Growing up as a Muslim female in America, life was not always as sweet as
apple pie for me.
In Head Start and kindergarten, making friends was easy. No one really
cared what you looked like or what religion you were as long as you were
quick enough to twirl the merry-go-round or play tag on the playground.
As I got older, though, I realized I was different. I constantly heard my
classmates talking about church and Jesus, things I never heard around my
My family went to the mosque and read the Quran. We fasted during Ramadan
and prayed five times a day. I didn't date, and I didn't attend sleepovers
or parties. The prevalent language in my house wasn't English, but Arabic,
and Friday was our equivalent of the Christian Sunday. We didn't celebrate
Easter or Christmas or any other holiday except the Islamic holiday, Eid,
which is twice a year. We also focused on the five pillars of Islam:
prayer, charity, fasting, pilgrimage and Shahadah, or confession of faith.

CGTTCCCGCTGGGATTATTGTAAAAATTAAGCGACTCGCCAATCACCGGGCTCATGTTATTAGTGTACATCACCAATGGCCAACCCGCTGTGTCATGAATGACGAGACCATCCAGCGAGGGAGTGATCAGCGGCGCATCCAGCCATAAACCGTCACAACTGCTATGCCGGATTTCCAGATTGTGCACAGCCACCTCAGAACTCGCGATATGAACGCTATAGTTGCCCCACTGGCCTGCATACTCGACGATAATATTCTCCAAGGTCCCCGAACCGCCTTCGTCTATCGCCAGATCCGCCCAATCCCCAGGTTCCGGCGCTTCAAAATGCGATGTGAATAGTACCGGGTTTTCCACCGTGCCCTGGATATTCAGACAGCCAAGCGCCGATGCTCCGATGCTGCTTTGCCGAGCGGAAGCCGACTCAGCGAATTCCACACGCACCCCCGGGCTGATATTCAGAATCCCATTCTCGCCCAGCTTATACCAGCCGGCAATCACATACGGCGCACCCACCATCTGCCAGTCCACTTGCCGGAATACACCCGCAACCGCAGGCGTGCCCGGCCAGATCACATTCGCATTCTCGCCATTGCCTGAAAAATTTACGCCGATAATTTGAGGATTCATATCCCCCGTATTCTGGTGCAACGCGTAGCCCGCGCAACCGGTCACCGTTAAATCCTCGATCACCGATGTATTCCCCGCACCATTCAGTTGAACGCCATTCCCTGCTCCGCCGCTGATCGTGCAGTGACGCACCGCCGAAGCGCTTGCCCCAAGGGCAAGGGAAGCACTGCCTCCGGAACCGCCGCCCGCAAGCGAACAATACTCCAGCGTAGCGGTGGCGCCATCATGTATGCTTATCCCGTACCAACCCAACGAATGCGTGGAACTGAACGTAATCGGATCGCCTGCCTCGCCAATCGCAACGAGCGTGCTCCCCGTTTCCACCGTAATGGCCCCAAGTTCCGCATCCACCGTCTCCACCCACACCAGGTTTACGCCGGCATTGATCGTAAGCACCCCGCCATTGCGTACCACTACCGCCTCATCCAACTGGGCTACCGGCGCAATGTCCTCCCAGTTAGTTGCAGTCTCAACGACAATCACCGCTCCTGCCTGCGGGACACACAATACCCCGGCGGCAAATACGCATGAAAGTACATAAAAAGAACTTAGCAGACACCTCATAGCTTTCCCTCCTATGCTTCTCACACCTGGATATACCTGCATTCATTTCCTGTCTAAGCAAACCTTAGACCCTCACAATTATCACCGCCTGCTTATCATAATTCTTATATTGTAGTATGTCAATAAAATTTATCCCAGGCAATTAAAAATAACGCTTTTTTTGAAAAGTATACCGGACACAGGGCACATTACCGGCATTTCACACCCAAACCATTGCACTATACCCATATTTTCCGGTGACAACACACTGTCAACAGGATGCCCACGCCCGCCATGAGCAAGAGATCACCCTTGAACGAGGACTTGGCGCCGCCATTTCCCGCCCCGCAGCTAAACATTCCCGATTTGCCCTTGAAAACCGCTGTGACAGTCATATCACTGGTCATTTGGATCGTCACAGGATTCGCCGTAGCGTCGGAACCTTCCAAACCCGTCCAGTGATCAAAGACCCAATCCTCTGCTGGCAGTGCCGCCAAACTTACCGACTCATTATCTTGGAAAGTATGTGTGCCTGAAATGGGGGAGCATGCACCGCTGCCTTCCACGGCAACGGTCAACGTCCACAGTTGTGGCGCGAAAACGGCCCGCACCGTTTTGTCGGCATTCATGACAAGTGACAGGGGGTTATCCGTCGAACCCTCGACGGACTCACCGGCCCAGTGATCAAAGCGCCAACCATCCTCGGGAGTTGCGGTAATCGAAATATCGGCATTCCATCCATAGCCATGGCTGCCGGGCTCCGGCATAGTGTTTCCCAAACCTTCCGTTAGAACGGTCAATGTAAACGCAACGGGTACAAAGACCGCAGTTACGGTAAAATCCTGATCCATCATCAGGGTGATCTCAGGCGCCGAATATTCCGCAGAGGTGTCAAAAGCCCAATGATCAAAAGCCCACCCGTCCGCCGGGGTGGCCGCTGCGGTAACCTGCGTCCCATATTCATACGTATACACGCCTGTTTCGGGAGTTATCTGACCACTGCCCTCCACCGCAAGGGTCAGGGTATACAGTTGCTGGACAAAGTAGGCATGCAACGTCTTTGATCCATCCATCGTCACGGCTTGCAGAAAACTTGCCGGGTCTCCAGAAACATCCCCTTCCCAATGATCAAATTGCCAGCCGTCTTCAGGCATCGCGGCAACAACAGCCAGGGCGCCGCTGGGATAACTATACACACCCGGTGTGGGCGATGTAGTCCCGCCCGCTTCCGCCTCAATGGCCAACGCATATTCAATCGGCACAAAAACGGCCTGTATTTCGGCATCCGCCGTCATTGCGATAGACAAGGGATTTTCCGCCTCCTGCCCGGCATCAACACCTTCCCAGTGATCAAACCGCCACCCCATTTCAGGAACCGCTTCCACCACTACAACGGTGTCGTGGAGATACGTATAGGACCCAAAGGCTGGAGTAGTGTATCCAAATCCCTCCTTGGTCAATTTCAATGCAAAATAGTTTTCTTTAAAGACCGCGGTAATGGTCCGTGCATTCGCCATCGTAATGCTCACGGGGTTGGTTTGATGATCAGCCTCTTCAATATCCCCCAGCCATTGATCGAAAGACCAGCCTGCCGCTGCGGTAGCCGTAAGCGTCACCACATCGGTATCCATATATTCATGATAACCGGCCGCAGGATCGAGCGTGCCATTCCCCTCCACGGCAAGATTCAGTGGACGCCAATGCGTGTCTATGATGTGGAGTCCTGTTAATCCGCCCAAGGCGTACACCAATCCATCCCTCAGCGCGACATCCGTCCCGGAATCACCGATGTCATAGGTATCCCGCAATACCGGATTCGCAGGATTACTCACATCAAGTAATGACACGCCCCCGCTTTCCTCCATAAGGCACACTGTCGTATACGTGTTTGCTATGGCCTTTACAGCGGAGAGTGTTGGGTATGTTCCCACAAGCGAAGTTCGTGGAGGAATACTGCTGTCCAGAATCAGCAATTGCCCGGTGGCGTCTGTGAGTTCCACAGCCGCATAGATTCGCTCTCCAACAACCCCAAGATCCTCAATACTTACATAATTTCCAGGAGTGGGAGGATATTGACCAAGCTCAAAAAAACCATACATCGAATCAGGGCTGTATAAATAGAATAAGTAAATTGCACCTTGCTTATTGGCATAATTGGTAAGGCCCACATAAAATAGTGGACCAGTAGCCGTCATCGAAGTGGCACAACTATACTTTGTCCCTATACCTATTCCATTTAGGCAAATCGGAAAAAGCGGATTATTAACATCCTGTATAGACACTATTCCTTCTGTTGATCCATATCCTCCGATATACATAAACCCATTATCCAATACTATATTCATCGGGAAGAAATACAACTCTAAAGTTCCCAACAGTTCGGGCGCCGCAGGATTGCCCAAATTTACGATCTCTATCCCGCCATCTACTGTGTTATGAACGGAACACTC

I told this to one of my fifth-grade friends one day, and the first thing
she did was invite me to attend church with her the next Sunday so I could
see "how wrong my religion was." Here I was, only 11 years old, and I
encountered my first taste of how Islam is misunderstood and disdained in
the views of many Americans.
Five years later, I saw more and more of those views surface. On Sept. 11,
2001, I was in the school library, and I watched as the second hijacked
plane hit the towers. I remember the librarian giving me a hug, with tears
in her eyes.
I suddenly had many people asking me questions about Islam.
Occasionally, I got a few hateful comments or one of my friends would say
their parents did not want us to be friends anymore, but for the most part,
people were just confused and wanted answers..